Public Papers of Lyndon B. Johnson, 1966

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Author: Lyndon B. Johnson  | Date: November 7, 1966

585
Statement by the President Calling Upon Citizens To Vote in the Forthcoming Elections.
November 7, 1966

My fellow Americans: Tomorrow we vote.

The long months of campaigning are over. The hour of decision has arrived.

This fall issues have been debated which bear deeply on the quality of life in America—on where we are, and where we want to go.

Personalities have been examined. Records have been studied. Charges and countercharges have been made. On television, in the press, on signboards, on street corners, and in smoky hotel ballrooms the candidates have presented their case.

Tomorrow—in every State in the Union-the polls will open. You—the citizens of America—will deliver your verdict.

In some States you will choose your Governor and State legislature and one of your United States Senators. In every State you will choose your Congressmen.

What has all the fanfare—all the charges and countercharges, all the slogans and serious talk—amounted to?

On Wednesday, when the results are in and the winners have celebrated and the losers have conceded, the issues will remain. We will still face the great questions of war and peace, of providing a better life for our people, of caring for those in need. We will not have provided any final answers to those questions when we vote on Tuesday.

What we will have done is decide who will try to answer those questions in the name of the people.

We will have entrusted to some men, and denied to other men, the authority and responsibility for the conduct of our public business.

The citizens of a democracy have no graver task than this—nor any prouder right.

Generations ago, Americans were willing to sacrifice their lives and fortunes to secure the vote. In our own time men have marched and prayed and sung to win it and exercise it—often at great risk to themselves.

It is precious—and powerful. It is our protection against tyranny and bad government. It is the instrument of peaceful change. It is the way we express our views on the most important questions we face as a people.

But it is not self-exercising. The right to vote is only an abstraction if it is not used. The man and woman who stay at home tomorrow will have the right to vote—but they will not have a part in choosing who shall lead them in the next few years. The wisest man who does not vote has less control over his destiny than one who, though he may lack understanding, does go to the polls.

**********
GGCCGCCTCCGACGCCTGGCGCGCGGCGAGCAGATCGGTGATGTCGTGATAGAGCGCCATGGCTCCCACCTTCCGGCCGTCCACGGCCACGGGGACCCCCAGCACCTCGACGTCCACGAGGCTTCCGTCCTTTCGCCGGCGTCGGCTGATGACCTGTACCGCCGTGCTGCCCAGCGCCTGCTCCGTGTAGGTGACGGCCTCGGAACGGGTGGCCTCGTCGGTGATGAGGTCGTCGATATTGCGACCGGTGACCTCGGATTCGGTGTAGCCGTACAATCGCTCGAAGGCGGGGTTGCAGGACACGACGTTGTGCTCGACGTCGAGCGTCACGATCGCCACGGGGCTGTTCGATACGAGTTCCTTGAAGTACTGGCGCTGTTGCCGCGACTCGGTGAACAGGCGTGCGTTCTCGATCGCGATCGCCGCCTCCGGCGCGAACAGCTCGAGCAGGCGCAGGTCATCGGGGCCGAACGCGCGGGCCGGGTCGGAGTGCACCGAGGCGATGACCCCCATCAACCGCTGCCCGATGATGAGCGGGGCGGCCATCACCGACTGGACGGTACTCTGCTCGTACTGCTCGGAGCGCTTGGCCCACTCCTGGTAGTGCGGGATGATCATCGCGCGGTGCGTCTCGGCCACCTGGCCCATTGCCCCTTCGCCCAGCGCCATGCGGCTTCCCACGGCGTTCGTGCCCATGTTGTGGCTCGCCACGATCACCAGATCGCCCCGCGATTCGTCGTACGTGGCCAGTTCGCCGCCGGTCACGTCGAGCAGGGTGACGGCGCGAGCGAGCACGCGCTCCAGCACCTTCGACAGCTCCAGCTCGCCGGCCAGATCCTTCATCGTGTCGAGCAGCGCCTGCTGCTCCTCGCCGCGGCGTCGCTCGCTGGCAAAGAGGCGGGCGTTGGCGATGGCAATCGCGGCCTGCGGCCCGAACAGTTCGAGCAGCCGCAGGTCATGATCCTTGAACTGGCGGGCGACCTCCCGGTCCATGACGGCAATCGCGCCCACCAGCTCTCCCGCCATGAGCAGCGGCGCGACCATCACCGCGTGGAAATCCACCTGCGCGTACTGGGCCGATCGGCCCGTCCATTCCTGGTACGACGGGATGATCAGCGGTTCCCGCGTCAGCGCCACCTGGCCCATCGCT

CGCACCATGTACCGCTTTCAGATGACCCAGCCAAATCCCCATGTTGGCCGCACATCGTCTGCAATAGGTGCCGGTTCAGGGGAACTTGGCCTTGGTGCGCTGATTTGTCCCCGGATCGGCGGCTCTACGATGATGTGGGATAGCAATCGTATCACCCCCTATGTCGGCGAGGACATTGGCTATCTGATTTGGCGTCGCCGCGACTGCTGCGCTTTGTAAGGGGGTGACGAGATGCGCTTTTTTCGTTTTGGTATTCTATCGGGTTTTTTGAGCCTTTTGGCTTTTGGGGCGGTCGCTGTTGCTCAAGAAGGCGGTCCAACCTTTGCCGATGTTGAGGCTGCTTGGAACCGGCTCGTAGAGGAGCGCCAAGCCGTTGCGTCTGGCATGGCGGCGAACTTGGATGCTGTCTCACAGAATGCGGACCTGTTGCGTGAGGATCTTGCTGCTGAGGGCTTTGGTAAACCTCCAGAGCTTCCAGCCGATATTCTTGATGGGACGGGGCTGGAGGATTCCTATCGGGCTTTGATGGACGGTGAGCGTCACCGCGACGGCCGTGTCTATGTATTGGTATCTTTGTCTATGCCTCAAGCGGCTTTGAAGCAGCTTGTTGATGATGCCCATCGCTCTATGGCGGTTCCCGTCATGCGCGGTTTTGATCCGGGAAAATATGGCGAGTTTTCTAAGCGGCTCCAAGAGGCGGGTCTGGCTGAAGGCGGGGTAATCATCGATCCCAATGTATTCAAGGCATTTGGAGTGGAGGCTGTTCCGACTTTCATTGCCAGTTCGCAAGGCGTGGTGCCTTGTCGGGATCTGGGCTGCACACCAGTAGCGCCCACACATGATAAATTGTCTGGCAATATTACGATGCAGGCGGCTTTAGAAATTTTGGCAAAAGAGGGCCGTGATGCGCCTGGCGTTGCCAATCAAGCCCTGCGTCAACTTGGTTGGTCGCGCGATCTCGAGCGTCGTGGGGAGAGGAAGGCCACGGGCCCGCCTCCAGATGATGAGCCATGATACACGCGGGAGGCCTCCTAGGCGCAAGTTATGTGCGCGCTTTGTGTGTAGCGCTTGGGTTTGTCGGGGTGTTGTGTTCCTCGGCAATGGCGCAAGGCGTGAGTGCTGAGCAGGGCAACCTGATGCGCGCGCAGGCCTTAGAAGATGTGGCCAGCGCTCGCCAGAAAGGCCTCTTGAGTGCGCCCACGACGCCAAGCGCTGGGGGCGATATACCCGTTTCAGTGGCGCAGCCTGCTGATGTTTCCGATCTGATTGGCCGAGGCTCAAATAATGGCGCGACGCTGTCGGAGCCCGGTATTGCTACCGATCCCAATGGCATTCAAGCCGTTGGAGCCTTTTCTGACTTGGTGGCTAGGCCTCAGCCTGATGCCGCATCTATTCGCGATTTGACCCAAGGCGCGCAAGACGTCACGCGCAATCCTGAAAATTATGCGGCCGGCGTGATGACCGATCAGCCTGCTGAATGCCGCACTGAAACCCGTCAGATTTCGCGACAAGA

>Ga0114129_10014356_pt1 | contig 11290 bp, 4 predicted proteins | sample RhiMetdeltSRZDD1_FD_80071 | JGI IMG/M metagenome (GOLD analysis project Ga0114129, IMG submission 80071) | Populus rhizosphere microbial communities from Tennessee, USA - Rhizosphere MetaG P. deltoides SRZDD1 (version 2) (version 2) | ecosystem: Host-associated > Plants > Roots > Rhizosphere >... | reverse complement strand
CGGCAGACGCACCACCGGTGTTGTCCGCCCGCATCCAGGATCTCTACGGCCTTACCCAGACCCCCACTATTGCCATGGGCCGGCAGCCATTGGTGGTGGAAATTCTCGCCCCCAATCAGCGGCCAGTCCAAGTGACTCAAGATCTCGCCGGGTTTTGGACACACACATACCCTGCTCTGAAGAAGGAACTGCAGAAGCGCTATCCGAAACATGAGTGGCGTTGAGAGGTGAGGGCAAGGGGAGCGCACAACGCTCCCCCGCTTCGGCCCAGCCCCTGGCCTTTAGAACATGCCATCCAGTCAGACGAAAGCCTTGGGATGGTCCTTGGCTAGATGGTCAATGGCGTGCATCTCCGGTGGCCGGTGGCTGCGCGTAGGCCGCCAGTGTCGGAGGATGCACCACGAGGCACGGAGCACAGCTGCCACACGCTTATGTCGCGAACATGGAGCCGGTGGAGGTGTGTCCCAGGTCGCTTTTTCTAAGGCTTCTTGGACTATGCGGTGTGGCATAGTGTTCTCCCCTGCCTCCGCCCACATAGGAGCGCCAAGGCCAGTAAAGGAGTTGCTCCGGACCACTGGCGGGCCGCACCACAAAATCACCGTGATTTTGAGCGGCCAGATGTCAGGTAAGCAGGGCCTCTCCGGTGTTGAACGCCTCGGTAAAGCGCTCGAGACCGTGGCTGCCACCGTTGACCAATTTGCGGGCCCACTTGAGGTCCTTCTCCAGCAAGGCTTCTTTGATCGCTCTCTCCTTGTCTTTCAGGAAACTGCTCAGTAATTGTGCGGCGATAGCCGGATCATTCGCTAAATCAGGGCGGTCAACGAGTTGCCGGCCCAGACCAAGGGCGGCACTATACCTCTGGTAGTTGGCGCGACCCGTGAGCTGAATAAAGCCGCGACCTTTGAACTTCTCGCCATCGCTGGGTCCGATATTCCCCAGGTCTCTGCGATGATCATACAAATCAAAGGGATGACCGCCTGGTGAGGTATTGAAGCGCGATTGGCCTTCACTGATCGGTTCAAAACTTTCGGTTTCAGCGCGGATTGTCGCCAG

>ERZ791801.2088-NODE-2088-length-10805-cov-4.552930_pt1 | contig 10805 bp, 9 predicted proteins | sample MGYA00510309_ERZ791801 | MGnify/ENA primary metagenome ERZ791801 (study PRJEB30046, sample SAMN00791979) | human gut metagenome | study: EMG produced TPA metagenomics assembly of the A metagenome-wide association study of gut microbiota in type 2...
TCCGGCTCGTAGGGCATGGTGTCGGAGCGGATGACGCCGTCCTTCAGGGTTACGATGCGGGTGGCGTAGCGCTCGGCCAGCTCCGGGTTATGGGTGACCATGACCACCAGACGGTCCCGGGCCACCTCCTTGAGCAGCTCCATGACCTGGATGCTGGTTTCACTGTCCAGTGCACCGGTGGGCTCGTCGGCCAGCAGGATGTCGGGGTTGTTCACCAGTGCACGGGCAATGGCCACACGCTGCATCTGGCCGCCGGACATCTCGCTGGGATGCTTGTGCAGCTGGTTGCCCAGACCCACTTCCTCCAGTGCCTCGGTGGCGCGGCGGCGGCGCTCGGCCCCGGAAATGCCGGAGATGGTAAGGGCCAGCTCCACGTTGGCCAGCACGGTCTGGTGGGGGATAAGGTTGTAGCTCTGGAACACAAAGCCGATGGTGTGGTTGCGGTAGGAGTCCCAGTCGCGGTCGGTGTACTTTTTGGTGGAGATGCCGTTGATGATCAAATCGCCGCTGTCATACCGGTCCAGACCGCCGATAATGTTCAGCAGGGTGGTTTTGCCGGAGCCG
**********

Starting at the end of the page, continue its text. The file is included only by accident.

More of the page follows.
Tomorrow we vote. The issues are important and complex. The choice of good men is critical. I urge you, my fellow Americans, to use the right that men have died for—and that is your own voice in the future of your country. Tomorrow—vote.

NOTE: The statement was released at San Antonio, Texas.

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Chicago: Lyndon B. Johnson, "585 Statement by the President Calling Upon Citizens to Vote in the Forthcoming Elections.," Public Papers of Lyndon B. Johnson, 1966 in Federal Register Division. National Archives and Records Service, Public Papers of the Presidents of the United States, Lyndon B. Johnson, 1966 (Washington, D.C.: Government Printing Office, 1956-), Pp.1465-1466 Original Sources, accessed April 24, 2018, http://www.originalsources.com/Document.aspx?DocID=CPNCDXERAMHKE2X.

MLA: Johnson, Lyndon B. "585 Statement by the President Calling Upon Citizens to Vote in the Forthcoming Elections." Public Papers of Lyndon B. Johnson, 1966, in Federal Register Division. National Archives and Records Service, Public Papers of the Presidents of the United States, Lyndon B. Johnson, 1966 (Washington, D.C.: Government Printing Office, 1956-), Pp.1465-1466, Original Sources. 24 Apr. 2018. www.originalsources.com/Document.aspx?DocID=CPNCDXERAMHKE2X.

Harvard: Johnson, LB, '585 Statement by the President Calling Upon Citizens to Vote in the Forthcoming Elections.' in Public Papers of Lyndon B. Johnson, 1966. cited in , Federal Register Division. National Archives and Records Service, Public Papers of the Presidents of the United States, Lyndon B. Johnson, 1966 (Washington, D.C.: Government Printing Office, 1956-), Pp.1465-1466. Original Sources, retrieved 24 April 2018, from http://www.originalsources.com/Document.aspx?DocID=CPNCDXERAMHKE2X.